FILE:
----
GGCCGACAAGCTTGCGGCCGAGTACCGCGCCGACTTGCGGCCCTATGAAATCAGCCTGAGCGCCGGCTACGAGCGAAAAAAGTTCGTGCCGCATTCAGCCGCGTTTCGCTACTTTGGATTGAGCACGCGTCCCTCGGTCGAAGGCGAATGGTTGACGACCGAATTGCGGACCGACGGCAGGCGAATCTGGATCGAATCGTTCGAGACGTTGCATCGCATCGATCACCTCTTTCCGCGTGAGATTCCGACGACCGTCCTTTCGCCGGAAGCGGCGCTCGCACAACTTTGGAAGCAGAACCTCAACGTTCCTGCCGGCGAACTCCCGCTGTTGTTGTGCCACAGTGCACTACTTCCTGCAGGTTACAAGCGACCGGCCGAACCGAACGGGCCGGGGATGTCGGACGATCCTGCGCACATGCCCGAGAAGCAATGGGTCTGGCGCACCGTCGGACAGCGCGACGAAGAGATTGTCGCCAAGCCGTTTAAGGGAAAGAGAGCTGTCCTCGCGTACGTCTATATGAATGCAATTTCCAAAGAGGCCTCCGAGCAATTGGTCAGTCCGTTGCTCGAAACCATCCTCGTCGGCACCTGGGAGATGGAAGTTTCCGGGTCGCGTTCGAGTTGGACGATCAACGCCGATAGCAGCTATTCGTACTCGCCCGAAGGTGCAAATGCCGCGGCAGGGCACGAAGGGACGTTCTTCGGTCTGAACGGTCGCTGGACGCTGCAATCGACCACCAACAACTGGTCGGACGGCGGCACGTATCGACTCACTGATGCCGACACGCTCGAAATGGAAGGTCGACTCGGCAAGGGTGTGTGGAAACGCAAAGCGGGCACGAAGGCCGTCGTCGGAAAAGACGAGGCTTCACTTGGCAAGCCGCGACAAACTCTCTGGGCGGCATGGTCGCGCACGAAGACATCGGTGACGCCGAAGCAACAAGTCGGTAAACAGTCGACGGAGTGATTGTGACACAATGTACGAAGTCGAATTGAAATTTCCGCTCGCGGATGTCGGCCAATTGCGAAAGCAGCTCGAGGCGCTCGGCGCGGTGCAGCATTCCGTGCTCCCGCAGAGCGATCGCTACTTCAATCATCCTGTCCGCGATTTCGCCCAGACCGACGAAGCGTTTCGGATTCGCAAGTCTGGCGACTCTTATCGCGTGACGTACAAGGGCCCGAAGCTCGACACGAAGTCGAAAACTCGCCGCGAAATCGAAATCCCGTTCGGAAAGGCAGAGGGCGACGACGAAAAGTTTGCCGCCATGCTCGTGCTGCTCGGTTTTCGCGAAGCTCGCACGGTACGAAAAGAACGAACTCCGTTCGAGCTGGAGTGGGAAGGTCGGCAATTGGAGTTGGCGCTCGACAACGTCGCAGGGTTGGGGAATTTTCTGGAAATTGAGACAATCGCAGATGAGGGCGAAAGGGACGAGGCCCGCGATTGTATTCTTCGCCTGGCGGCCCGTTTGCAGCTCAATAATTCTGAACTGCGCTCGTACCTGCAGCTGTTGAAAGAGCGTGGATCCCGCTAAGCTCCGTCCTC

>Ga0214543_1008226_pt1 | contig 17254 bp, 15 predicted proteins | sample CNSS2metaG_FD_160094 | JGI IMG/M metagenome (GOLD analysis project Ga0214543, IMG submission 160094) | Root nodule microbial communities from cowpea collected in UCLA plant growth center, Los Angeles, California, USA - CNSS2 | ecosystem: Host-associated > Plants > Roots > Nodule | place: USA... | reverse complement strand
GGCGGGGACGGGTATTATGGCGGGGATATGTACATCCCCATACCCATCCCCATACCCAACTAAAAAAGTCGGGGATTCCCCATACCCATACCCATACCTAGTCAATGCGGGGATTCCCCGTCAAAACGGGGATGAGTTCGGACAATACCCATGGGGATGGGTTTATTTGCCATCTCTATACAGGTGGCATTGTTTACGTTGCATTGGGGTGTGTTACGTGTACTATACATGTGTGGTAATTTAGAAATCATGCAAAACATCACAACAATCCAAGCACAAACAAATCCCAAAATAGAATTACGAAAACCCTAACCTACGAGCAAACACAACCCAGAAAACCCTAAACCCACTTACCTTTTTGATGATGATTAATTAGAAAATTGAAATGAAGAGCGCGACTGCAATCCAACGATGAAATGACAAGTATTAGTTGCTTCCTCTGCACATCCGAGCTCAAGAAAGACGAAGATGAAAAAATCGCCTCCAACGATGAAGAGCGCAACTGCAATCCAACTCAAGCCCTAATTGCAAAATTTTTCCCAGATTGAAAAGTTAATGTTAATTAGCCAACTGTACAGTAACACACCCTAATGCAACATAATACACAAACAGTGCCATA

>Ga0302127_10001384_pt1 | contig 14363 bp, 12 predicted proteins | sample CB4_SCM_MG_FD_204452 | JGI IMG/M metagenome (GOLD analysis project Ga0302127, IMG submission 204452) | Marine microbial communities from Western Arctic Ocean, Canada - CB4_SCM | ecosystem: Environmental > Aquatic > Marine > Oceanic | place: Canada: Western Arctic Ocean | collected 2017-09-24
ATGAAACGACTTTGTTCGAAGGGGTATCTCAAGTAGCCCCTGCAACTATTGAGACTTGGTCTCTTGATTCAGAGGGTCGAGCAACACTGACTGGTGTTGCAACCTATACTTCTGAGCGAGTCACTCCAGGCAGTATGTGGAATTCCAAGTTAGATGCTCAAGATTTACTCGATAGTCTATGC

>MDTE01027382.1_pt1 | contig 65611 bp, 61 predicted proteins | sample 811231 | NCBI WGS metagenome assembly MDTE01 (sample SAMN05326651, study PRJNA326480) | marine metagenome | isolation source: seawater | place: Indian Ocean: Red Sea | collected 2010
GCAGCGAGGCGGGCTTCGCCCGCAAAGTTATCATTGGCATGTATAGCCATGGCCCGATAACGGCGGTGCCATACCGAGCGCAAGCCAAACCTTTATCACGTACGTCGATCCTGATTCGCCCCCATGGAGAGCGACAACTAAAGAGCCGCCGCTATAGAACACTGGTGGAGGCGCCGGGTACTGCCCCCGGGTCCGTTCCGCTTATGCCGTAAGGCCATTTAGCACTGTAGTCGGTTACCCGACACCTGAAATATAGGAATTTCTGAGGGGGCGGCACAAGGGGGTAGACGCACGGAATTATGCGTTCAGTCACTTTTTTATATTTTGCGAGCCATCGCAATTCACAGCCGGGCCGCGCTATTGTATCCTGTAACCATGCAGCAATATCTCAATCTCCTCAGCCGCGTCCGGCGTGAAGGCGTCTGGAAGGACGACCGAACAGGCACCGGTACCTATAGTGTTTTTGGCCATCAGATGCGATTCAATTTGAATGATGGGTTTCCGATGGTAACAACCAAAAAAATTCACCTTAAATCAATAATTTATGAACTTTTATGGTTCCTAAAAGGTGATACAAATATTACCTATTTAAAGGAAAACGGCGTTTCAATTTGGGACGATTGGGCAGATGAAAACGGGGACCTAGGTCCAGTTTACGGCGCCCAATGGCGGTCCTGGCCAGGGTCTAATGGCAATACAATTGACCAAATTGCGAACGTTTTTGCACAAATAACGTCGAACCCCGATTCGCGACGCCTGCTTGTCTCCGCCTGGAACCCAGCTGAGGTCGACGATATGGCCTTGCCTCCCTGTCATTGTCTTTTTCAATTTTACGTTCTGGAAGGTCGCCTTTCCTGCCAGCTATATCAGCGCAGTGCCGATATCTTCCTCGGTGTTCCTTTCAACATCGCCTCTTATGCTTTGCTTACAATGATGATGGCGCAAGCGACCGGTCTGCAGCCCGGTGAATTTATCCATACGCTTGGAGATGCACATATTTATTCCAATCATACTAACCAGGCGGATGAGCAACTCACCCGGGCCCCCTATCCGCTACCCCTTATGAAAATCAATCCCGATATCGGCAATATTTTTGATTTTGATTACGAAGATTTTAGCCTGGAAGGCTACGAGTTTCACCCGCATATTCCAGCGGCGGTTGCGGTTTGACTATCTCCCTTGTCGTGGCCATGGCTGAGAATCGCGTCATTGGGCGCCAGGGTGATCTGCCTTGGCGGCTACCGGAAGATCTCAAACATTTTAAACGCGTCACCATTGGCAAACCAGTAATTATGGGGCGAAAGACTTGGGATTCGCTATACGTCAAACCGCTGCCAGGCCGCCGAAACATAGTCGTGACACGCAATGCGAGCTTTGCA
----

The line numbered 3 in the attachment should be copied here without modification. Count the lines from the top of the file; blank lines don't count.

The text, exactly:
GGCGGGGACGGGTATTATGGCGGGGATATGTACATCCCCATACCCATCCCCATACCCAACTAAAAAAGTCGGGGATTCCCCATACCCATACCCATACCTAGTCAATGCGGGGATTCCCCGTCAAAACGGGGATGAGTTCGGACAATACCCATGGGGATGGGTTTATTTGCCATCTCTATACAGGTGGCATTGTTTACGTTGCATTGGGGTGTGTTACGTGTACTATACATGTGTGGTAATTTAGAAATCATGCAAAACATCACAACAATCCAAGCACAAACAAATCCCAAAATAGAATTACGAAAACCCTAACCTACGAGCAAACACAACCCAGAAAACCCTAAACCCACTTACCTTTTTGATGATGATTAATTAGAAAATTGAAATGAAGAGCGCGACTGCAATCCAACGATGAAATGACAAGTATTAGTTGCTTCCTCTGCACATCCGAGCTCAAGAAAGACGAAGATGAAAAAATCGCCTCCAACGATGAAGAGCGCAACTGCAATCCAACTCAAGCCCTAATTGCAAAATTTTTCCCAGATTGAAAAGTTAATGTTAATTAGCCAACTGTACAGTAACACACCCTAATGCAACATAATACACAAACAGTGCCATA